PortSmash Attacks Target Intel CPUs’ HyperThreading, a Vulnerability in Data Leakage


Author :Justin Brunnette

Category: IT News

Recent research results have found a way to steal information from programs relying on Intel CPU multi threaded operations. Intel CPUs have an architecture that employs hyperthreading to boost computing power. This can be exploited through a type of side channeling attack that targets ports used in hyperthreading. The proof of concept is called PortSmash, developed by a team from Finland’s Tampere University of Technology and the Technical University of Havana, Cuba.


PortSmash targets what is called simultaneous multi-threading, which allows a CPU to run multiple programs in a single CPU core. This feature is present in most modern CPUs, Intel has their own version called HyperThreading, which is the center of this side channeling attack. Side channeling attacks are when one program watching or steals data from another program. Side channeling attacks do not view a programs data directly but rather the thread that the program in running on will provide various keys or patterns that can be analyzed to reveal the underlying data.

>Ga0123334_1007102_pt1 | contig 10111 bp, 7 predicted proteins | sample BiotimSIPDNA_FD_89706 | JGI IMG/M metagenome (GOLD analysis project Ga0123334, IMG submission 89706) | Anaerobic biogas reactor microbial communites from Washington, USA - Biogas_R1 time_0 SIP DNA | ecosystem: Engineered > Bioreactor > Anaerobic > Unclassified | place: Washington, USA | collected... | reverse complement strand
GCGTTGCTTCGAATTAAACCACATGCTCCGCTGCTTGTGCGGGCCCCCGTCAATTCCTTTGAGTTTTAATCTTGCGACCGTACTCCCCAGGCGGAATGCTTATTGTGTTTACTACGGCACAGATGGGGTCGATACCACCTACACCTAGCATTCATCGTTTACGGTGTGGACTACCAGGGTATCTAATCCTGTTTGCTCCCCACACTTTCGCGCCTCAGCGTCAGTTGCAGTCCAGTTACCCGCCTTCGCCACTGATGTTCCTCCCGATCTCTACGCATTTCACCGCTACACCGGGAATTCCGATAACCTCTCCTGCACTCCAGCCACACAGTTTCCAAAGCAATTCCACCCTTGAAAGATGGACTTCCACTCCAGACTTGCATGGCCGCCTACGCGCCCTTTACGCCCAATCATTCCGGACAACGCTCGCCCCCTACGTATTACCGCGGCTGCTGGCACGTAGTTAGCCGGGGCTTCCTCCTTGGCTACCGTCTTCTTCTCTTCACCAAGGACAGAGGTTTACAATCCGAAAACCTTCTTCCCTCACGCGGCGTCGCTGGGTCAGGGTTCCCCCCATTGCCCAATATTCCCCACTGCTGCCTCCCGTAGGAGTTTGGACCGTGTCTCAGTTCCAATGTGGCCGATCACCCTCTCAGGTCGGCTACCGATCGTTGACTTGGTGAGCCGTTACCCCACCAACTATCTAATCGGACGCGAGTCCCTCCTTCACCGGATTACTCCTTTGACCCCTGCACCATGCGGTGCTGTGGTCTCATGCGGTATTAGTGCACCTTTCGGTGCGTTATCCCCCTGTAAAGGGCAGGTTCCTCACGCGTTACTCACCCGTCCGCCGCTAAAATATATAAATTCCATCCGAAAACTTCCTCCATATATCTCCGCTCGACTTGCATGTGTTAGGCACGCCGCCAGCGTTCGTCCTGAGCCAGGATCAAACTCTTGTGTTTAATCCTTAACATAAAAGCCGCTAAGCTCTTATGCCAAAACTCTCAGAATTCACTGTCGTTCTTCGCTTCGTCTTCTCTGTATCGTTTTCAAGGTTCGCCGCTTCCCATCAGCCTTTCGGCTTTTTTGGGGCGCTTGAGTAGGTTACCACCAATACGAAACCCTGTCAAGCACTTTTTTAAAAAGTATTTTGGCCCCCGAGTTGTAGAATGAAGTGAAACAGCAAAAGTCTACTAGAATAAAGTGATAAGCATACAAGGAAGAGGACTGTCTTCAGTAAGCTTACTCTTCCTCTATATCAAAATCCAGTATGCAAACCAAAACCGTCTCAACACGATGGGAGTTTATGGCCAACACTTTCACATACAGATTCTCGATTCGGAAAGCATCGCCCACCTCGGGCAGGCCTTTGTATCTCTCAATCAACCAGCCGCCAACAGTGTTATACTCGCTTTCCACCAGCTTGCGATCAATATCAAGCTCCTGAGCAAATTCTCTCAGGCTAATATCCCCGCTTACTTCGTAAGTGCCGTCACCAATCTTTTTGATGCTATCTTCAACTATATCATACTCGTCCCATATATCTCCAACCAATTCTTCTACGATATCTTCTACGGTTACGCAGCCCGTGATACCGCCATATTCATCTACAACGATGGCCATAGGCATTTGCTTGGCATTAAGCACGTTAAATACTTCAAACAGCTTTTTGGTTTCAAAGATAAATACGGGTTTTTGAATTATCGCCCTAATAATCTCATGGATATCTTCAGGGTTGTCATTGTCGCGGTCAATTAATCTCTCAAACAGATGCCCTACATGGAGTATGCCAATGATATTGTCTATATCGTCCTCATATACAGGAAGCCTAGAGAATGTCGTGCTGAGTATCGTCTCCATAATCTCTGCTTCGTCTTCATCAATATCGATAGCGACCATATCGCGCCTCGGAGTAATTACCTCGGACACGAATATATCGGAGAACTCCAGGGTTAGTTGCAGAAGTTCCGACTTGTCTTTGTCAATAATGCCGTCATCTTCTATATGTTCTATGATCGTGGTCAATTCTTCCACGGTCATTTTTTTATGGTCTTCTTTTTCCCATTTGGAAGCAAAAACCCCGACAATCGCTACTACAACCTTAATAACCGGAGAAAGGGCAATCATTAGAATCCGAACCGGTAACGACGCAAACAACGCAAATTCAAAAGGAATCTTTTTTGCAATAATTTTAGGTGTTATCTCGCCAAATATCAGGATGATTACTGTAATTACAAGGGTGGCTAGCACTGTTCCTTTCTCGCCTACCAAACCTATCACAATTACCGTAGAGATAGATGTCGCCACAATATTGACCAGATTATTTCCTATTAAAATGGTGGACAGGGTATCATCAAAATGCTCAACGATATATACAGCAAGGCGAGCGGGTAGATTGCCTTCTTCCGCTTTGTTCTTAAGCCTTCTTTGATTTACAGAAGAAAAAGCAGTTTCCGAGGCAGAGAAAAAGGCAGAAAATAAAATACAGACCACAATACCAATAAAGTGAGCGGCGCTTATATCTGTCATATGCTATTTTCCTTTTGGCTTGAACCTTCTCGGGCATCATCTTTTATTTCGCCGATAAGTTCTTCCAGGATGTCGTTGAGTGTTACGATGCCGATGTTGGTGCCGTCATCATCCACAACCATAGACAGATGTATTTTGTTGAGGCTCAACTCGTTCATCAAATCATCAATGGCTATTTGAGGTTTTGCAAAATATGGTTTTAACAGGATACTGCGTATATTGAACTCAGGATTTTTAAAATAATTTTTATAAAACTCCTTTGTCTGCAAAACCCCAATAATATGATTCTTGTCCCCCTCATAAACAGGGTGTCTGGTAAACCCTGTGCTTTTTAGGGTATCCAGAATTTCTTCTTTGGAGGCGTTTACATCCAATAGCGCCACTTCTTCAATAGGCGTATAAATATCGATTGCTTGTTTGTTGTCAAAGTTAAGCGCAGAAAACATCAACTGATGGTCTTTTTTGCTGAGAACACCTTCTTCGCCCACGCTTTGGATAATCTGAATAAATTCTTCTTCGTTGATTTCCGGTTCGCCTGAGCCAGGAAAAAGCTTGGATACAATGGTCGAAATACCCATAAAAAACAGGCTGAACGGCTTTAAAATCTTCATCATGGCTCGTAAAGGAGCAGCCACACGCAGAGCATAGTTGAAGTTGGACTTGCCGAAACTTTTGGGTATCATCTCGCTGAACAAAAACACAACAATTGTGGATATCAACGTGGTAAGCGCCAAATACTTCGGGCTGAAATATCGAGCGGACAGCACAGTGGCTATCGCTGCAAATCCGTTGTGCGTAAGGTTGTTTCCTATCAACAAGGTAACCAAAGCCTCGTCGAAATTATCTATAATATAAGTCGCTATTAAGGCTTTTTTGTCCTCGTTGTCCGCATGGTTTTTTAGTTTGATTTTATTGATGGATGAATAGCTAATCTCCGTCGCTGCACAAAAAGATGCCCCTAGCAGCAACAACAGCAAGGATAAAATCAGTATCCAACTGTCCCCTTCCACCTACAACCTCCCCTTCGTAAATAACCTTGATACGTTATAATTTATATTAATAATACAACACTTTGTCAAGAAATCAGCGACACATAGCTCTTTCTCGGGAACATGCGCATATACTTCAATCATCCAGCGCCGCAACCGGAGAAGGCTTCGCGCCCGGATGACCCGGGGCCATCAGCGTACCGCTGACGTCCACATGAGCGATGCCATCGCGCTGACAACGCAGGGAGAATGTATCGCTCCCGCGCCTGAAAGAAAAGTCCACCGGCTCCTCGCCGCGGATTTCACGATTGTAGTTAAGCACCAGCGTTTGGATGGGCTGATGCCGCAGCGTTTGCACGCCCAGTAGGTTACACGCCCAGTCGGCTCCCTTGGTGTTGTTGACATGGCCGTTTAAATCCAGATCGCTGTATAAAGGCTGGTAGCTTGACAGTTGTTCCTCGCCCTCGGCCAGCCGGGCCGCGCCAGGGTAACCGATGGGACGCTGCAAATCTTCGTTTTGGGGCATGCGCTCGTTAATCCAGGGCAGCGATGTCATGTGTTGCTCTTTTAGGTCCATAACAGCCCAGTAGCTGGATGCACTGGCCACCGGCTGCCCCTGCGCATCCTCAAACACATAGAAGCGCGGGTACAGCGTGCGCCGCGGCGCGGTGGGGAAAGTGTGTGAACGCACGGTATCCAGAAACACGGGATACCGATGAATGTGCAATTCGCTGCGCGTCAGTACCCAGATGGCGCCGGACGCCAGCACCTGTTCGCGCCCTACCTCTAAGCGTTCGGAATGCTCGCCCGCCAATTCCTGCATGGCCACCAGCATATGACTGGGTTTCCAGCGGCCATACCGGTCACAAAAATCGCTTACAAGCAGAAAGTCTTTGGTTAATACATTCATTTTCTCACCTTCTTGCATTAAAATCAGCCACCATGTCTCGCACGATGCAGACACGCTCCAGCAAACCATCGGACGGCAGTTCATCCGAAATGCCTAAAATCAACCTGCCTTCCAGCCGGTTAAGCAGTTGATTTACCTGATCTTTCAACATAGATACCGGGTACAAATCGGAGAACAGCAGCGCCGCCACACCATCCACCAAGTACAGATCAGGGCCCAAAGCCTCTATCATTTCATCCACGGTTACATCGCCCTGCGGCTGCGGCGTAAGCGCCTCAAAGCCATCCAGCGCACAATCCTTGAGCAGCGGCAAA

The architecture of CPU cores have a wider attack surface for side channeling attacks to work with than cross-core attacks. This is because the side channeling attack targets ports of individual cores. Ports are regions of the core that the calculation of a program is taking place in. Multi threaded workloads work to increase the productivity and efficiency of a core. While just a single program or thread can run on a core, it is not using the port all the time. By utilizing the downtime for this port by running an additional thread, increases the efficiency of the port usage and the productivity of the core. But when a core is running two threads, each thread have to wait for the port to open while the other thread is running.


What PortSmash does is that it will exploit this multi threading. It will bombard its target port will various information to see how long it will take to respond. By measuring how long it takes to execute this information, it can analyze how long it takes to execute the other thread. This reveals the underlying programs information overtime. The researchers where able to show that PortSmash can retrieve the OpenSSL key from a TLS server.


Though this exploit doesn’t do much for the typical computer usage such as steaming videos or gaming, if a hacker is in the position to be able to execute PortSmash on your computer, they would be able to gain information through other simpler methods as well. This attack is more of a concern for those who employ a multi threaded workload for shared environments such as a Cloud server. But the hacker will still need to be on the same core as the program they want to attack.

Original Article: https://nakedsecurity.sophos.com/2018/11/05/portsmash-attack-steals-secrets-from-intel-chips-on-the-side/